Exhibit a tribute to African-American mass migration
Exhibit a tribute to African-American mass migration A panel of The Great Migration series by African-American artist Jacob Lawrence (AP photos)
Exhibit a tribute to African-American mass migration
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One hundred years ago, African-Americans began a mass exodus from the rural South. They headed north. They were in search of economic opportunity and social equality. The Museum of Modern Art in New York is paying tribute to that movement. It is showing a rare exhibition of a series of paintings that chronicle the phenomenon. The artist is Jacob Lawrence. He was the son of migrants.

His Great Migration series features 60 poignant narrative paintings. They are the centerpiece of the exhibition. It runs through Sept. 7.

Lawrence died in 2000. He was only 23 when he completed the works in 1941. The paintings depict various scenes of the mass movement that began in 1915. They portray scenes of life and death, work, home and hardships. During this period, millions of African Americans relocated North. They were in pursuit of a better future.

The paintings are in bold colors. It was 1941 when they first were exhibited at the Downtown Gallery in Manhattan. That is a borough in New York. That exhibition marked the first time a black artist was represented by a New York gallery. Soon after, they entered the collections of MoMA and The Phillips Collection in Washington. Each acquired half.

The exhibition is titled, "One-Way Ticket: Jacob Lawrence's Migration Series and Other Visions of the Great Movement North." It is the first time the entire series is on view at MoMA in 20 years. Phillips showed all 60 panels in 2008.

To put the paintings in historical context, the exhibition also includes video and audio recordings. Musical performances by Duke Ellington and Billie Holiday can be heard. There are photographs by Dorothea Lange and Gordon Parks. There are also writings by Langston Hughes and Richard Wright. A special interactive website allows people to explore zoomable high-resolution images of all 60 panels.

In conjunction with the exhibition, the museum has commissioned 10 noted poets. They have been asked to create poetry based on Lawrence's series.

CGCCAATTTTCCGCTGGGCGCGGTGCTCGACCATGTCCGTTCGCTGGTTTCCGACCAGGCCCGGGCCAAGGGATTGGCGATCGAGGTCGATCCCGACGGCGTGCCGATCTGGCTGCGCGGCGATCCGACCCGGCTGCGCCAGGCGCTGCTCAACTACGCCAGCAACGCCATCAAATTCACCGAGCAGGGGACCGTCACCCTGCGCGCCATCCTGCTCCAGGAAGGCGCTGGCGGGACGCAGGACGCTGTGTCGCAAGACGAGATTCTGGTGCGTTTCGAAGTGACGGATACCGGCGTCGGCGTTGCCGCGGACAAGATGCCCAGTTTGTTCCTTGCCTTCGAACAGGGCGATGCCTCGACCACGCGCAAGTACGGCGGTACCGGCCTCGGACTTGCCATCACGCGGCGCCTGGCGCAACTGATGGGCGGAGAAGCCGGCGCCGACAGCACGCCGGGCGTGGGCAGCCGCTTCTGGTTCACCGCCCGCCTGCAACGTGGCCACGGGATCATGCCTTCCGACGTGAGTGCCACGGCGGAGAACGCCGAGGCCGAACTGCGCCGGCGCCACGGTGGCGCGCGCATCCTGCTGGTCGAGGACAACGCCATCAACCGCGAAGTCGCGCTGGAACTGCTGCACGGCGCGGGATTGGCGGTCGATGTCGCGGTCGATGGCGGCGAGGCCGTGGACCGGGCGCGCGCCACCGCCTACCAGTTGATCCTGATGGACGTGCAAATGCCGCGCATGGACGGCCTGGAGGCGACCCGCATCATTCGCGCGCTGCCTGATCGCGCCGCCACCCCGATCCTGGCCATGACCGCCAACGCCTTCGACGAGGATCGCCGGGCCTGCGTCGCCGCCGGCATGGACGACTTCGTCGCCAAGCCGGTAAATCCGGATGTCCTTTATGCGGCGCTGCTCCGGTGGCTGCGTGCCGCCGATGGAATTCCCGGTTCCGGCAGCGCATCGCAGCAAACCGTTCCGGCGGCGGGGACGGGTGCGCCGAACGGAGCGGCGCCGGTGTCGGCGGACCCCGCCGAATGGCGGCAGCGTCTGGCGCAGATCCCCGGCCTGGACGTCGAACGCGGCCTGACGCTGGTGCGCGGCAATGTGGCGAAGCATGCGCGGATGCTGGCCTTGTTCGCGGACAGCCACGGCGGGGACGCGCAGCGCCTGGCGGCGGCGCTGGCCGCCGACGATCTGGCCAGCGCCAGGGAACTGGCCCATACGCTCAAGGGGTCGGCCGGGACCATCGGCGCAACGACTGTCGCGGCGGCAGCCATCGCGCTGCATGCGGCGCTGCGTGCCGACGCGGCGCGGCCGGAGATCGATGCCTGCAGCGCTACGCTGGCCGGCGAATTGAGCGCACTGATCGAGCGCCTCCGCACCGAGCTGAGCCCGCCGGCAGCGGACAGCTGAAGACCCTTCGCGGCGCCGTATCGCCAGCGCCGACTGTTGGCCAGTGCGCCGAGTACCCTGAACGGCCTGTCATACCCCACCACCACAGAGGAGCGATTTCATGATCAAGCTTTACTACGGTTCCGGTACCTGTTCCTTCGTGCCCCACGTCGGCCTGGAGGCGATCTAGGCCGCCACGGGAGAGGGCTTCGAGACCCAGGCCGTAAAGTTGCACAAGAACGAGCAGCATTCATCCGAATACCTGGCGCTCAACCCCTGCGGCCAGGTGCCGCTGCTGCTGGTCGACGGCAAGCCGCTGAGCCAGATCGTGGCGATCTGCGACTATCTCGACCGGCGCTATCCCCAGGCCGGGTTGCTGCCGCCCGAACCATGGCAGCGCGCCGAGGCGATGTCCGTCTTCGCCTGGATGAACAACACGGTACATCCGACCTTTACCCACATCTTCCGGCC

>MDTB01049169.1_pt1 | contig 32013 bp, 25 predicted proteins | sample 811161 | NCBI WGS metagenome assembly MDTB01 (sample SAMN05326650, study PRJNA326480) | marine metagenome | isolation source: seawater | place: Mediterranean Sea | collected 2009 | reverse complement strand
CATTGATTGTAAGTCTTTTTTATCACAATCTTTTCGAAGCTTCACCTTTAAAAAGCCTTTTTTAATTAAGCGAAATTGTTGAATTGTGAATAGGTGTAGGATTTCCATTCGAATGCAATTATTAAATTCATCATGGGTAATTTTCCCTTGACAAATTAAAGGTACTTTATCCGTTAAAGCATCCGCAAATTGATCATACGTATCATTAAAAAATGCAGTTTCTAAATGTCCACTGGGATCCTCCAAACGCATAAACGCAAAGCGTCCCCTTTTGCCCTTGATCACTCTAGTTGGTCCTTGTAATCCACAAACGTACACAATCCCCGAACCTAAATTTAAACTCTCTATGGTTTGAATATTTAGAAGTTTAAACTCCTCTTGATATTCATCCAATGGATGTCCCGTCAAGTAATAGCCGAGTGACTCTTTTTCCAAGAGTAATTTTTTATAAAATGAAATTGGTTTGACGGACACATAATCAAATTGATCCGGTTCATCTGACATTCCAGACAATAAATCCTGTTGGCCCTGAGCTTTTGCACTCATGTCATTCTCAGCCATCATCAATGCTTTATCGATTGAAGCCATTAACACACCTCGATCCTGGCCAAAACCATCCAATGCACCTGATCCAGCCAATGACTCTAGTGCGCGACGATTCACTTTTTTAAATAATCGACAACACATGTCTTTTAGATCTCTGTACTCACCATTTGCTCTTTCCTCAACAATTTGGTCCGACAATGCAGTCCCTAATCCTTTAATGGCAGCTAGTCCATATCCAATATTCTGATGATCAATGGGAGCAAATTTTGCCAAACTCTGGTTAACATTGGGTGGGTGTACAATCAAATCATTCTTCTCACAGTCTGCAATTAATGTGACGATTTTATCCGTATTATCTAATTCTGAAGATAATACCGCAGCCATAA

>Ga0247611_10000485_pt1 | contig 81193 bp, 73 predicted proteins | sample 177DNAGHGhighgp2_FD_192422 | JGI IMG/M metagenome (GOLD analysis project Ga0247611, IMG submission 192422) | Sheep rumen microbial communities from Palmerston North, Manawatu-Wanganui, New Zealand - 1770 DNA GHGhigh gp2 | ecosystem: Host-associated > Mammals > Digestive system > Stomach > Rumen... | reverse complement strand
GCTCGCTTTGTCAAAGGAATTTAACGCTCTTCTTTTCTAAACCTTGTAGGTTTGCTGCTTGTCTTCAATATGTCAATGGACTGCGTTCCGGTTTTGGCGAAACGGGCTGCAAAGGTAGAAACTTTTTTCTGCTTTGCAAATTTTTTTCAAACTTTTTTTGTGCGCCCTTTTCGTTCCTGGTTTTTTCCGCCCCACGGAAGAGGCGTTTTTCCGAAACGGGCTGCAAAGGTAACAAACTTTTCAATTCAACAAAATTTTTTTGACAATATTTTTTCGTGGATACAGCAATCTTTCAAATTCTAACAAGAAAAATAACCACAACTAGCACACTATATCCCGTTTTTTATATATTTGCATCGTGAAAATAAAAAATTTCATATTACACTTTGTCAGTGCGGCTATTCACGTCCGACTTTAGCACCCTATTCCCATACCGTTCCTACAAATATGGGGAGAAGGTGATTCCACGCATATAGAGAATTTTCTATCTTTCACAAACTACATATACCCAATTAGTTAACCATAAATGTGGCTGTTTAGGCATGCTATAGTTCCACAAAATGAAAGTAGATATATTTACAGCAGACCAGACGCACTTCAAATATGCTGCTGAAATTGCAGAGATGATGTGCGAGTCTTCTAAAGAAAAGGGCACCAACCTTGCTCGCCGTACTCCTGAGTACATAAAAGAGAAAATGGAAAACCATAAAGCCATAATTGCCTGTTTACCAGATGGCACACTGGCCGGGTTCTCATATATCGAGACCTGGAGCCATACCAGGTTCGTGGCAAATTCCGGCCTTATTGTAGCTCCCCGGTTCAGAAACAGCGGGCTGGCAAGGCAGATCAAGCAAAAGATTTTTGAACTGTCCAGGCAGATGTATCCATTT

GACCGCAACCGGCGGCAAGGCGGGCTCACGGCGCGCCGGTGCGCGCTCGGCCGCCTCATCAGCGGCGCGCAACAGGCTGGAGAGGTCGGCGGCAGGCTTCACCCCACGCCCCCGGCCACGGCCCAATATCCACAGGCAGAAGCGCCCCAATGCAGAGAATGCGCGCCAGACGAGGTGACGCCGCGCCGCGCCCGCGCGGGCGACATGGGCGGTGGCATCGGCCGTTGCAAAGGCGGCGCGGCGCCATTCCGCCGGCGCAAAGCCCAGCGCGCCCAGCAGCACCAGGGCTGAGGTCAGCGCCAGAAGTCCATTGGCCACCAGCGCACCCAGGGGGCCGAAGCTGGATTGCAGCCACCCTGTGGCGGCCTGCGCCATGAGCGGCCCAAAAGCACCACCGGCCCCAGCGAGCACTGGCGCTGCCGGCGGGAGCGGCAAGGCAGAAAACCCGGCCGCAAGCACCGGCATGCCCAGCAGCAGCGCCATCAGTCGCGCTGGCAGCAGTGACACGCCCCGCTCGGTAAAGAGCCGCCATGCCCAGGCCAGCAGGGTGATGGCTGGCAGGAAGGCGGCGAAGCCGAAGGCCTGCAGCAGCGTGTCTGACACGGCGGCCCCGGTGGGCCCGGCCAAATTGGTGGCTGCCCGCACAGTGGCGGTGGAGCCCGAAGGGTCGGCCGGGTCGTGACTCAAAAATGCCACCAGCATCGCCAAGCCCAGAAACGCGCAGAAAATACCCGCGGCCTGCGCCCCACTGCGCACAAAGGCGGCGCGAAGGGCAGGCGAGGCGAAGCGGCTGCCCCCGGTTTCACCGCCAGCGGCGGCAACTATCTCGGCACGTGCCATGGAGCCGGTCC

"The migration series is not history set in the past, but rather an ongoing phenomenon," said exhibition curator Leah Dickerman. "It's contemporary history focused on the experience of ordinary people. And he tells it in a contemporary, almost cinematic way."

The series opens with an image of a chaotic crowd in a train station. The crowd is pushing toward three ticket windows. They are marked Chicago, New York and St. Louis.

Lawrence was the son of migrants. The family moved to Harlem when he was 13. Harlem is a section of New York City.

"He often spoke of hearing stories of people 'coming up' from friends and family," said Dickerman of Lawrence. The artist spent months researching the Great Migration before embarking on the series. He began by coming up with short captions for the scenes he planned.

One image is of a large group of migrants weighed down with heavy bags. Lawrence simply states: "The migration gained momentum."

Another image is of a migrant worker with his tenant landlord. The caption says, "tenant farmers received harsh treatment at the hands of planters."

Among other reasons blacks left in droves were lynchings in the South. There was freedom to vote in the North, as well, Lawrence said in captions accompanying other pictures. So many left that "crops were left to dry and spoil. There was no one to tend to them," he says for one painting. It shows a withering field.

If the exhibition "sparks a conversation, we'll have done one thing about keeping our attention on one of the greatest issues of today," noted museum Director Glenn Lowry.

Critical thinking challenge: Why is the exhibition entitled One-Way Ticket?

Source URL: https://www.tweentribune.com/article/junior/exhibit-tribute-african-american-mass-migration/

Assigned 24 times

  • ErykaC
    4/28/2015 - 01:59 p.m.

    they dont wanna go north and they never want to go back to the rural South

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